By Tyson Thorne

April 17, 2019

GloriousBattle Large

Nearly 1500 years ago, in about 530 AD, a man was born initiallyand given the very Italian name of Venantius Honorius Clementianus Fortunatus. He served as a bishop in the early church, but before then he was a poet and hymnodist. As a man of words, he rose to remarkable heights and served many kings and rulers even at an early age. Imagine his dismay when he began to lose his sight. His vision darkened with terrifying swiftness. Being a man of faith, he prayed for healing, fasted frequently, and in a last ditch effort made a pilgrimage to Tours.

While in Tours he attended the cathedral of Saint Thomas, which is a bit ironic, really. Thomas was the disciple whose faith was limited to what he could see and touch. While at the cathedral he anointed his eyes with oil from the altar and, miraculously, his vision was restored. After graduating from the university of his day he was afforded many opportunities to serve royal families across the country, and even to defend those rulers of faith with his pen and made a lasting impact for Christendom at a time with the Roman empire was trying to rise again.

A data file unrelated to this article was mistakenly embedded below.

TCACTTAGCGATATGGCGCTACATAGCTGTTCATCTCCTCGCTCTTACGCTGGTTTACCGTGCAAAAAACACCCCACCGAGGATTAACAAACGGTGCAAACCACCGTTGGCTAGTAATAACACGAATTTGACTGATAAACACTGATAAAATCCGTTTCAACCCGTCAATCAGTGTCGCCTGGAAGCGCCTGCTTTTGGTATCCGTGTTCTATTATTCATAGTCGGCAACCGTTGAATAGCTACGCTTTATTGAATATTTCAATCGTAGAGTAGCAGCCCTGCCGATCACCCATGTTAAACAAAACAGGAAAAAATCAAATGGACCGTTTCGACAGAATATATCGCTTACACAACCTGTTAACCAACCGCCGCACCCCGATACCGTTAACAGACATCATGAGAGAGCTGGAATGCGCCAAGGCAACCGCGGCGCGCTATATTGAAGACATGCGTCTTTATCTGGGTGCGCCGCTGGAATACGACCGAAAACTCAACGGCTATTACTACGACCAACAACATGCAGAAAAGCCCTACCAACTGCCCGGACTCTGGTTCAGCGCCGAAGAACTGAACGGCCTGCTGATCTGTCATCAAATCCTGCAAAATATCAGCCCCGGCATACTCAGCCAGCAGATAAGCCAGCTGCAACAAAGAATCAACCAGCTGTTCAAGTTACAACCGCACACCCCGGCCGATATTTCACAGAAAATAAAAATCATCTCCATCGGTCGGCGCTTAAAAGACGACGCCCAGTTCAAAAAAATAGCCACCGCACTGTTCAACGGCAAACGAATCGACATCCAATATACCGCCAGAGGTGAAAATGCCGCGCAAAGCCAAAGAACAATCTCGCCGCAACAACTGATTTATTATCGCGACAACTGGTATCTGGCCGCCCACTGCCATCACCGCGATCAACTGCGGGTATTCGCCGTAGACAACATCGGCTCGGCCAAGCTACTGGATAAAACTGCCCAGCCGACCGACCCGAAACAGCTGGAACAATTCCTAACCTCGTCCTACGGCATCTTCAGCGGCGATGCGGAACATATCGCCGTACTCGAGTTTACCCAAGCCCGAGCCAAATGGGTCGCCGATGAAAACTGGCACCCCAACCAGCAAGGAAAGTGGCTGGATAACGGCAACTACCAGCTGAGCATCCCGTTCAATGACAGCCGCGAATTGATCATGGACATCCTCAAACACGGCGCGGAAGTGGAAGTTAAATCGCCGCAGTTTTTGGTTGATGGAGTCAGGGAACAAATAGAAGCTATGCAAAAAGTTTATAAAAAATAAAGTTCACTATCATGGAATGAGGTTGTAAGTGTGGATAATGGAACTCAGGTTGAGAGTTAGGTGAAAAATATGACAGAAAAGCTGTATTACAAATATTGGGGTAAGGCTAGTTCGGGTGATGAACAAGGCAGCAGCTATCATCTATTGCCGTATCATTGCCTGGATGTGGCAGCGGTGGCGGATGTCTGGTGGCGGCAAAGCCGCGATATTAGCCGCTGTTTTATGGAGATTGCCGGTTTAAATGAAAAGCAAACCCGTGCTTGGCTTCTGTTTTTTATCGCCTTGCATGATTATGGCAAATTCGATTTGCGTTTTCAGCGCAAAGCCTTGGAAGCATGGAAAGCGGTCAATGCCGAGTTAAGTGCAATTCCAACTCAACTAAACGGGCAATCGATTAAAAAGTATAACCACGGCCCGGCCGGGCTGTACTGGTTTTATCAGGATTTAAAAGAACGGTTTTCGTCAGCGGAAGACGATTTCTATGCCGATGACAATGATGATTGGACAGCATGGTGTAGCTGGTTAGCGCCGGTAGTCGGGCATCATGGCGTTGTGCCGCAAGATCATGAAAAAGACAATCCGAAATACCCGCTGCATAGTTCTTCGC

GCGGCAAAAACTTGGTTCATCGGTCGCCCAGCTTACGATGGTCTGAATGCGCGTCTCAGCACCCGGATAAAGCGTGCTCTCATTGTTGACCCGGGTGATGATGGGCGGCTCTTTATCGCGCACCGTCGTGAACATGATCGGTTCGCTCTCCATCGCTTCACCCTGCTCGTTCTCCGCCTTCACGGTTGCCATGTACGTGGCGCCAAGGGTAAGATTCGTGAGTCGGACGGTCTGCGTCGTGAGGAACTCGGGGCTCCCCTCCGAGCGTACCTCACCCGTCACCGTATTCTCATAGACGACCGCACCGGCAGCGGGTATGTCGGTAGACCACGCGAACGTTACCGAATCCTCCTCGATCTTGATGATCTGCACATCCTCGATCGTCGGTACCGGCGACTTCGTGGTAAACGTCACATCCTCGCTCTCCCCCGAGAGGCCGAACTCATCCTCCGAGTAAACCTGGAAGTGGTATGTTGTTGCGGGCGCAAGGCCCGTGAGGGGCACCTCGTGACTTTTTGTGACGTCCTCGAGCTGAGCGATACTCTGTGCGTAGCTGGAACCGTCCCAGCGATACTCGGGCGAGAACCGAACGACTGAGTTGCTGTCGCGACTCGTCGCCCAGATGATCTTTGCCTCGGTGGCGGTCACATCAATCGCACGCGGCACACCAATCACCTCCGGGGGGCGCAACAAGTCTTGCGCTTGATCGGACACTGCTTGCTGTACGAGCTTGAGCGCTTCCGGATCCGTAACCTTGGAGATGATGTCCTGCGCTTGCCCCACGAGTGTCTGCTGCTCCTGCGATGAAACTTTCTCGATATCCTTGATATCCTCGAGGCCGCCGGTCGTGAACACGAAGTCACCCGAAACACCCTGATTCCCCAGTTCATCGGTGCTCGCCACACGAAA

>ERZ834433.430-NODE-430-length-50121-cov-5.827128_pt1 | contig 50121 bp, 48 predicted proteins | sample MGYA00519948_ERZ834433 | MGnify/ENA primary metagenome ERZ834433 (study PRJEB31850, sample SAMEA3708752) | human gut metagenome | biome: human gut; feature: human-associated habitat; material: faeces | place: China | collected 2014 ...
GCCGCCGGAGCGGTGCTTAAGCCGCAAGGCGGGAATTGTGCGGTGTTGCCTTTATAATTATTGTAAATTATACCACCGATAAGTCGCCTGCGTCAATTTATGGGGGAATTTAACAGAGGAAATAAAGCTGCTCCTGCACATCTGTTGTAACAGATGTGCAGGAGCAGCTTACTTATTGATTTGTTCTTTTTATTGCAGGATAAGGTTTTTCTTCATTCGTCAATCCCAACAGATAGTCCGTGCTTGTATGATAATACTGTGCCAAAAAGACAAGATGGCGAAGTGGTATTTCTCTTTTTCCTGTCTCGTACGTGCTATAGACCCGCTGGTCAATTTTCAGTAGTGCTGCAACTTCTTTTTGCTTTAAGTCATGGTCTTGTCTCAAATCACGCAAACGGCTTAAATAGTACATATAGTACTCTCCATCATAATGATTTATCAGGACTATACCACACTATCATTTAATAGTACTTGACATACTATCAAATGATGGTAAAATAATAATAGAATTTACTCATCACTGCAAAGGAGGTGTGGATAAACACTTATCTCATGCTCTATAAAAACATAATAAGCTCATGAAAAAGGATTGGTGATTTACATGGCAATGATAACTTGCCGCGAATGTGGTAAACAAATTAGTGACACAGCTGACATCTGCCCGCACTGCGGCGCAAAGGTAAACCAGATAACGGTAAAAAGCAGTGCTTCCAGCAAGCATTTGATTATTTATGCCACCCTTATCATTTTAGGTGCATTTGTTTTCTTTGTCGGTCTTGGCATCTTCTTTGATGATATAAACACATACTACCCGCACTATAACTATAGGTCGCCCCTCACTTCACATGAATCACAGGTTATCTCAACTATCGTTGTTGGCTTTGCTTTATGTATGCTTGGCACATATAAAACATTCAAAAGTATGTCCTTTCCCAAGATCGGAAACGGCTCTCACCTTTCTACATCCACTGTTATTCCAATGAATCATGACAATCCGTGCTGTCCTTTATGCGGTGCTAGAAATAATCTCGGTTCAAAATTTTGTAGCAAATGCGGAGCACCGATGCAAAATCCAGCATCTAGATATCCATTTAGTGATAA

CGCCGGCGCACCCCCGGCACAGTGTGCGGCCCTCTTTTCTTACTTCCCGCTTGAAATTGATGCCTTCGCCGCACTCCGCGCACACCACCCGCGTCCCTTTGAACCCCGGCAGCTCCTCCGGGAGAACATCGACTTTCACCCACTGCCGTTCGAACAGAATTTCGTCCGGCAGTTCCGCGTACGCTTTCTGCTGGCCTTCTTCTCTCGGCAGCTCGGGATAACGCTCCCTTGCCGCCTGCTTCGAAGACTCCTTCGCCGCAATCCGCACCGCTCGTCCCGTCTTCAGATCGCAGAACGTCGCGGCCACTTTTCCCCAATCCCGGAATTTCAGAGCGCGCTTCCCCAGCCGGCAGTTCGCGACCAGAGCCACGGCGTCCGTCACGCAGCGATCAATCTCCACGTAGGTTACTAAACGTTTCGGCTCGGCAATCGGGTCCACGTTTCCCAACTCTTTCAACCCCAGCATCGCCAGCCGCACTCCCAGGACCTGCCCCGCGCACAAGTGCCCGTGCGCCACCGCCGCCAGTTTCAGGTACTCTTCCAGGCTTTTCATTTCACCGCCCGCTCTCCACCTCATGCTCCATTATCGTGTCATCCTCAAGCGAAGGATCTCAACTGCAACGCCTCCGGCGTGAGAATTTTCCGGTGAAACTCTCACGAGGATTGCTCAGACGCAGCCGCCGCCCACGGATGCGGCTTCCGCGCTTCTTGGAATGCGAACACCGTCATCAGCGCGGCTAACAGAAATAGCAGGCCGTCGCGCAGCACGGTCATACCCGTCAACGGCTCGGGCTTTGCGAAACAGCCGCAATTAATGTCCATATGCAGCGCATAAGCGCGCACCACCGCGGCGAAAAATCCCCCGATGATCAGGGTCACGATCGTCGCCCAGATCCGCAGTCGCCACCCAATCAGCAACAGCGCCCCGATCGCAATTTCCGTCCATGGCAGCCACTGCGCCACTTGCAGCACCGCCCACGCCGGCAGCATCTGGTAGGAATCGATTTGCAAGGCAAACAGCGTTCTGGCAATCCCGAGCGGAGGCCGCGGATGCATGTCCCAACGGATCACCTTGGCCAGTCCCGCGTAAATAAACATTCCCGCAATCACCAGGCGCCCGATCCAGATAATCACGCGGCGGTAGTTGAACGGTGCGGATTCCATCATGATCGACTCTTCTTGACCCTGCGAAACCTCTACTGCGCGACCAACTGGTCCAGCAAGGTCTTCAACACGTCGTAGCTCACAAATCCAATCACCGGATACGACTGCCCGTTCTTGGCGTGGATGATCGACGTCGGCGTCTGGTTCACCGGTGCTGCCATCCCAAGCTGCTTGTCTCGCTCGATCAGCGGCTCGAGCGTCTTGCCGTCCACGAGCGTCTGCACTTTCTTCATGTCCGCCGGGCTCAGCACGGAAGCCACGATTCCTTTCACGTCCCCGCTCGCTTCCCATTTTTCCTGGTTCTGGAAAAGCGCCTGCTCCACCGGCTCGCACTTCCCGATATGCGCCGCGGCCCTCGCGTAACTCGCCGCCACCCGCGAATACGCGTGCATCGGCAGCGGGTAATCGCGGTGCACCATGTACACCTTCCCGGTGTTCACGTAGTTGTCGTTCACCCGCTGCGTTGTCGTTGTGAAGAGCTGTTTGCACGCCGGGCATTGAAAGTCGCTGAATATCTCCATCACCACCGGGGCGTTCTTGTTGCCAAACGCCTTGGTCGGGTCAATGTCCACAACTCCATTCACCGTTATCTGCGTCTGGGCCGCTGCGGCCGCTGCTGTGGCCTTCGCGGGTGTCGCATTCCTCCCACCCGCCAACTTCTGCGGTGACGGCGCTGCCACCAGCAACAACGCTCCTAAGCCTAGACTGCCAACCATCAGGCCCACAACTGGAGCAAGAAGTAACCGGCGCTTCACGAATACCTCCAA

Among his many contributions to the church he wrote a hymn that has received little attention by modern Christianity, an oversight I would love to correct. If you are a worship leader, or know one, encourage the congregation this Sunday to sing Venantius' most stirring work (in my opinion), "Sing, My Tongue, the Glorious Battle". Hopefully it will inspire you during this holy week.

Sing; my tongue, the glorious battle,

sing the ending of the fray;

now above the cross, the trophy,

sound the loud triumphant lay:

tell how Christ, the world's Redeemer,

as a victim won the day.

Tell how, when at length the fullness

of th' appointed time was come,

Christ, the Word, was born of woman,

left for us his heavenly home;

showed us human life made perfect,

shone as light amid the gloom.

Thus, with thirty years accomplished,

went he forth from Nazareth,

destined, dedicated, willing,

wrought his work, and met his death.

Like a lamb he humbly yielded

on the cross his dying breath.

Faithful cross, thou sign of triumph,

now for us the noblest tree,

none in foliage, none in blossom,

none in fruit thy peer may be;

symbol of the world's redemption,

for the weight that hung on thee!

Unto God be praise and glory:

to the Father and the Son,

to th' eternal Spirit honor

now and evermore be done;

praise and glory in the highest,

while unending ages run.

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